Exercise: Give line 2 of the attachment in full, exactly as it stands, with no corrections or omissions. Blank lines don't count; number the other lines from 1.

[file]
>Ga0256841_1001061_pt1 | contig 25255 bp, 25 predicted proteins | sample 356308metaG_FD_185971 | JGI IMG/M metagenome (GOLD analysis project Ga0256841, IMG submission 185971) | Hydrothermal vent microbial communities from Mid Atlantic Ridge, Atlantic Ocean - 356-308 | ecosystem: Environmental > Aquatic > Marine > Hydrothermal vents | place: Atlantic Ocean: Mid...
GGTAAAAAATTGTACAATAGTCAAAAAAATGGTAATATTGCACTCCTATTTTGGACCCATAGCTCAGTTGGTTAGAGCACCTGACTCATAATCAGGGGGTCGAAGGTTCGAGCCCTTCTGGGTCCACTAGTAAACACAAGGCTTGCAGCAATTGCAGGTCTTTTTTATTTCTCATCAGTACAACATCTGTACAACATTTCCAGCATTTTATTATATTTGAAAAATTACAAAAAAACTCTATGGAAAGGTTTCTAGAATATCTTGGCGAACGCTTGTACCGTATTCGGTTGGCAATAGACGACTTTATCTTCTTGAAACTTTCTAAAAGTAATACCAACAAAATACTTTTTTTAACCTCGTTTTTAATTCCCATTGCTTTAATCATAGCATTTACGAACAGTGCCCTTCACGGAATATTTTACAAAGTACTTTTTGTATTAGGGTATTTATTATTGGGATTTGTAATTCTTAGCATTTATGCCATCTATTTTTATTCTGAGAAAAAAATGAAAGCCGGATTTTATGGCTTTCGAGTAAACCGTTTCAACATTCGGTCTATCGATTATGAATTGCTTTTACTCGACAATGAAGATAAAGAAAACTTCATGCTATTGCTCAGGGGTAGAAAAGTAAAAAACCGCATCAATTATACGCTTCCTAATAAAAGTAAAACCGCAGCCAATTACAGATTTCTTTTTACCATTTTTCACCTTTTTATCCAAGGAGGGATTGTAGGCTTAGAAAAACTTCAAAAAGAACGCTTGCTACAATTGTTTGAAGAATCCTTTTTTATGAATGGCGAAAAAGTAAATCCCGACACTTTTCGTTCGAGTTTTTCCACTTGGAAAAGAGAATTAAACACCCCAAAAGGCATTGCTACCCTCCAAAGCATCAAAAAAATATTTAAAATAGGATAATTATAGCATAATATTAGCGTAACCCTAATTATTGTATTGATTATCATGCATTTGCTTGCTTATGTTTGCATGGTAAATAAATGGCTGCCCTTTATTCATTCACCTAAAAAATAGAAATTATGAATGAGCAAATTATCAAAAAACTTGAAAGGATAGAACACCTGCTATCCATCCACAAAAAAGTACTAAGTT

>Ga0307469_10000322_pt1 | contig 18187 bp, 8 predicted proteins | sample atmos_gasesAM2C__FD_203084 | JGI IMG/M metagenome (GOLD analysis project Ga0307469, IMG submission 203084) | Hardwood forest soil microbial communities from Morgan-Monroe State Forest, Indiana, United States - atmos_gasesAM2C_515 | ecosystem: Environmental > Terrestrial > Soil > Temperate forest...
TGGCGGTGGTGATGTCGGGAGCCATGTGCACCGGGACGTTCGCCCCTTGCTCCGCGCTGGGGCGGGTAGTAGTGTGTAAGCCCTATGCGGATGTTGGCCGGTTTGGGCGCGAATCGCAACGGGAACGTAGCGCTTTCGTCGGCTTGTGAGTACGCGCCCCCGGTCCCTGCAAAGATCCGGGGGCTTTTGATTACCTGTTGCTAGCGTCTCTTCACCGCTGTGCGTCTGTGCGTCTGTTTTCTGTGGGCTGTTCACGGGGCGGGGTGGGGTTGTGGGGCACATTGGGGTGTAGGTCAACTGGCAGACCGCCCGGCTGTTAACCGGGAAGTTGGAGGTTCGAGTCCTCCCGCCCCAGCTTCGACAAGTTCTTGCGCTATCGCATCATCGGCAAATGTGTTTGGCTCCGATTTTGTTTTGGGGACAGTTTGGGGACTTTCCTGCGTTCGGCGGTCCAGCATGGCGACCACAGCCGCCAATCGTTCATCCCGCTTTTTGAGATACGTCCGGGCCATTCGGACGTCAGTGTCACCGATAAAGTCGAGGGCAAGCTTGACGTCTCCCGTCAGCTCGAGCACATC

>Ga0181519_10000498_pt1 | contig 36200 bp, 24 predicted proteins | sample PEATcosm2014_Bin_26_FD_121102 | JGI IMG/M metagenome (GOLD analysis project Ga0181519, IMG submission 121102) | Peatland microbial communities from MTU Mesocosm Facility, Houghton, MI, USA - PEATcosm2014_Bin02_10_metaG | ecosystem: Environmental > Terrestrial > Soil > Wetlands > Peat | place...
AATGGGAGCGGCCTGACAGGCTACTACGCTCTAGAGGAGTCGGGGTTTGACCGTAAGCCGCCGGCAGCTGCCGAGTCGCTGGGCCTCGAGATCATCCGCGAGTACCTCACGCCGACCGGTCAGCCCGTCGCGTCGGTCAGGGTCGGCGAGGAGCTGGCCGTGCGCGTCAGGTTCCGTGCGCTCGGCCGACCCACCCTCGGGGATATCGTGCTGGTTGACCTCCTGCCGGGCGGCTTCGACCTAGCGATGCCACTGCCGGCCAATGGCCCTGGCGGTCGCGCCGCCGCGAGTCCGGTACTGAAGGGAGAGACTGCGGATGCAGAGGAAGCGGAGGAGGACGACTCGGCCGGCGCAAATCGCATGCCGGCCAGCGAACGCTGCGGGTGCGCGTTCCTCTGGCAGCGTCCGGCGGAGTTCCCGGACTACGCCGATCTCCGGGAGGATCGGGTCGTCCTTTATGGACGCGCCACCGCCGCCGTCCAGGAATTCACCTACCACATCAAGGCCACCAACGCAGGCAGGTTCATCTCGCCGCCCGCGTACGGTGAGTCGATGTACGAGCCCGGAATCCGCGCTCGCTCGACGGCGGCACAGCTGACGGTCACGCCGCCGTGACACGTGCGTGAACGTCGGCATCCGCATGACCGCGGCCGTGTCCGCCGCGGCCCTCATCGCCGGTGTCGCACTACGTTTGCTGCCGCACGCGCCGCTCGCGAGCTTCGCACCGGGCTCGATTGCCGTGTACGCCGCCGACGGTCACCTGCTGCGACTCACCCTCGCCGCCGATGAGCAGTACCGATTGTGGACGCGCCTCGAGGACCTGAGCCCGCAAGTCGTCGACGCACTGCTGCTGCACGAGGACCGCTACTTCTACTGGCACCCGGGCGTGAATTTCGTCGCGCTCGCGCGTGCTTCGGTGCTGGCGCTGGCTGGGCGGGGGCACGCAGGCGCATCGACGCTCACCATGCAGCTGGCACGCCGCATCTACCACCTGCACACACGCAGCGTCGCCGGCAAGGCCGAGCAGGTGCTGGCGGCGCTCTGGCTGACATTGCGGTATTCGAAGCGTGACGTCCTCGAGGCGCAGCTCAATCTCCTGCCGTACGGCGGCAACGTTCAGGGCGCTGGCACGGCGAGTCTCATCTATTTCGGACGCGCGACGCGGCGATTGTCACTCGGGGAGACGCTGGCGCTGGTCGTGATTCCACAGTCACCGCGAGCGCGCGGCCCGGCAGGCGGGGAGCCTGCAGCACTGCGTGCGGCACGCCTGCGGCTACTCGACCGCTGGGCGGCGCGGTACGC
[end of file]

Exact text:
GGTAAAAAATTGTACAATAGTCAAAAAAATGGTAATATTGCACTCCTATTTTGGACCCATAGCTCAGTTGGTTAGAGCACCTGACTCATAATCAGGGGGTCGAAGGTTCGAGCCCTTCTGGGTCCACTAGTAAACACAAGGCTTGCAGCAATTGCAGGTCTTTTTTATTTCTCATCAGTACAACATCTGTACAACATTTCCAGCATTTTATTATATTTGAAAAATTACAAAAAAACTCTATGGAAAGGTTTCTAGAATATCTTGGCGAACGCTTGTACCGTATTCGGTTGGCAATAGACGACTTTATCTTCTTGAAACTTTCTAAAAGTAATACCAACAAAATACTTTTTTTAACCTCGTTTTTAATTCCCATTGCTTTAATCATAGCATTTACGAACAGTGCCCTTCACGGAATATTTTACAAAGTACTTTTTGTATTAGGGTATTTATTATTGGGATTTGTAATTCTTAGCATTTATGCCATCTATTTTTATTCTGAGAAAAAAATGAAAGCCGGATTTTATGGCTTTCGAGTAAACCGTTTCAACATTCGGTCTATCGATTATGAATTGCTTTTACTCGACAATGAAGATAAAGAAAACTTCATGCTATTGCTCAGGGGTAGAAAAGTAAAAAACCGCATCAATTATACGCTTCCTAATAAAAGTAAAACCGCAGCCAATTACAGATTTCTTTTTACCATTTTTCACCTTTTTATCCAAGGAGGGATTGTAGGCTTAGAAAAACTTCAAAAAGAACGCTTGCTACAATTGTTTGAAGAATCCTTTTTTATGAATGGCGAAAAAGTAAATCCCGACACTTTTCGTTCGAGTTTTTCCACTTGGAAAAGAGAATTAAACACCCCAAAAGGCATTGCTACCCTCCAAAGCATCAAAAAAATATTTAAAATAGGATAATTATAGCATAATATTAGCGTAACCCTAATTATTGTATTGATTATCATGCATTTGCTTGCTTATGTTTGCATGGTAAATAAATGGCTGCCCTTTATTCATTCACCTAAAAAATAGAAATTATGAATGAGCAAATTATCAAAAAACTTGAAAGGATAGAACACCTGCTATCCATCCACAAAAAAGTACTAAGTT